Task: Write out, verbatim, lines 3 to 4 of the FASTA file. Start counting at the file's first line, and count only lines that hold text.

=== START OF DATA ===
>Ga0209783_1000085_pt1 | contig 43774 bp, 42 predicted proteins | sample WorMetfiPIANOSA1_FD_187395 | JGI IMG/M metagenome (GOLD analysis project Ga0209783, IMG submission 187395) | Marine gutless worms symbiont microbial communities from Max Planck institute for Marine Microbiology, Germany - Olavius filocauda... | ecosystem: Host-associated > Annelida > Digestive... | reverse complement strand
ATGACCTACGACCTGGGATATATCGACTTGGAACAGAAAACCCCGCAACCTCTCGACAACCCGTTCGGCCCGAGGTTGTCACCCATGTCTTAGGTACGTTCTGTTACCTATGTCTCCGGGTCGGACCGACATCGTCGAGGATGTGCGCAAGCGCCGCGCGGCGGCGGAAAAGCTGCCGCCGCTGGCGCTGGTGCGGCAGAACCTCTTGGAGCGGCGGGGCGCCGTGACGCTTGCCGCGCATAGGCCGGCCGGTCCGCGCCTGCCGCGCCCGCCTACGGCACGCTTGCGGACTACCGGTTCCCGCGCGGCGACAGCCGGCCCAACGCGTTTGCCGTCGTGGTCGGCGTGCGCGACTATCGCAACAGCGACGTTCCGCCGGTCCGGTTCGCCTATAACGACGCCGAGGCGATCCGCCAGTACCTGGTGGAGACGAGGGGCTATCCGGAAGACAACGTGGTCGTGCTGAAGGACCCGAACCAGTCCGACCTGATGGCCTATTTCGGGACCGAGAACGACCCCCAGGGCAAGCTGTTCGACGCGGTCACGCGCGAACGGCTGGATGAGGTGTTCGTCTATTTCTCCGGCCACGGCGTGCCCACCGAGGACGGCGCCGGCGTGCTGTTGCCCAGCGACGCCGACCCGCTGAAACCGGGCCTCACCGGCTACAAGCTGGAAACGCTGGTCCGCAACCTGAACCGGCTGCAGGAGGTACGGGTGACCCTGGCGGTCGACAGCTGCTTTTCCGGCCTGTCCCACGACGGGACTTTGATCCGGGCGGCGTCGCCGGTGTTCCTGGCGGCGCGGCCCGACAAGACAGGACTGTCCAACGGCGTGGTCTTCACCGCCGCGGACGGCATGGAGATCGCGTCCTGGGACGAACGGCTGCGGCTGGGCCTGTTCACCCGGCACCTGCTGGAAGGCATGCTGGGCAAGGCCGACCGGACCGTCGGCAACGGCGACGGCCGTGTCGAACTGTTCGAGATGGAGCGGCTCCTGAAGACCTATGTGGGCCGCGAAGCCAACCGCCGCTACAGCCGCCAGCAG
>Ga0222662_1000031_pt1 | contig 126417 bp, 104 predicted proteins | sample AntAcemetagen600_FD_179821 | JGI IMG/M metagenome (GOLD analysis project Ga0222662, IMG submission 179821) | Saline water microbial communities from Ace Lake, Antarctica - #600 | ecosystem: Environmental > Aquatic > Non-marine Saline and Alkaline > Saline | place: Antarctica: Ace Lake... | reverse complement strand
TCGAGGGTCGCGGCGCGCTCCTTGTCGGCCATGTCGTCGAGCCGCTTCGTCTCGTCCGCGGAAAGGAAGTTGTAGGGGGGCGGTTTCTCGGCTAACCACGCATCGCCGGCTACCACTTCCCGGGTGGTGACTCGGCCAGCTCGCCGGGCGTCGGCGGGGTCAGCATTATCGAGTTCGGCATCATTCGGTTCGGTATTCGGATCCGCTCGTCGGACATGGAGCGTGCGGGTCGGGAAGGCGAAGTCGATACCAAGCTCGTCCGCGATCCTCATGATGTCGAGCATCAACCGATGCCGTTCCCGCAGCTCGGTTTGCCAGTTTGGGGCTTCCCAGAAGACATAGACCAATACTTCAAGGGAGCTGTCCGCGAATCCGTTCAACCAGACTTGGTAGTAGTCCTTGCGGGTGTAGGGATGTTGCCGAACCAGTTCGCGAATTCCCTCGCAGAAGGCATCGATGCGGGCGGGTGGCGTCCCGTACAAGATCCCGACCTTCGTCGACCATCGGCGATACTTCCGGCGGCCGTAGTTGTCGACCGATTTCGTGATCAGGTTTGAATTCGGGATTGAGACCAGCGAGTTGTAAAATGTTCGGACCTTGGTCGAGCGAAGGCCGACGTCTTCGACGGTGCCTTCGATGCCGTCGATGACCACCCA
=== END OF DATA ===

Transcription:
>Ga0222662_1000031_pt1 | contig 126417 bp, 104 predicted proteins | sample AntAcemetagen600_FD_179821 | JGI IMG/M metagenome (GOLD analysis project Ga0222662, IMG submission 179821) | Saline water microbial communities from Ace Lake, Antarctica - #600 | ecosystem: Environmental > Aquatic > Non-marine Saline and Alkaline > Saline | place: Antarctica: Ace Lake... | reverse complement strand
TCGAGGGTCGCGGCGCGCTCCTTGTCGGCCATGTCGTCGAGCCGCTTCGTCTCGTCCGCGGAAAGGAAGTTGTAGGGGGGCGGTTTCTCGGCTAACCACGCATCGCCGGCTACCACTTCCCGGGTGGTGACTCGGCCAGCTCGCCGGGCGTCGGCGGGGTCAGCATTATCGAGTTCGGCATCATTCGGTTCGGTATTCGGATCCGCTCGTCGGACATGGAGCGTGCGGGTCGGGAAGGCGAAGTCGATACCAAGCTCGTCCGCGATCCTCATGATGTCGAGCATCAACCGATGCCGTTCCCGCAGCTCGGTTTGCCAGTTTGGGGCTTCCCAGAAGACATAGACCAATACTTCAAGGGAGCTGTCCGCGAATCCGTTCAACCAGACTTGGTAGTAGTCCTTGCGGGTGTAGGGATGTTGCCGAACCAGTTCGCGAATTCCCTCGCAGAAGGCATCGATGCGGGCGGGTGGCGTCCCGTACAAGATCCCGACCTTCGTCGACCATCGGCGATACTTCCGGCGGCCGTAGTTGTCGACCGATTTCGTGATCAGGTTTGAATTCGGGATTGAGACCAGCGAGTTGTAAAATGTTCGGACCTTGGTCGAGCGAAGGCCGACGTCTTCGACGGTGCCTTCGATGCCGTCGATGACCACCCA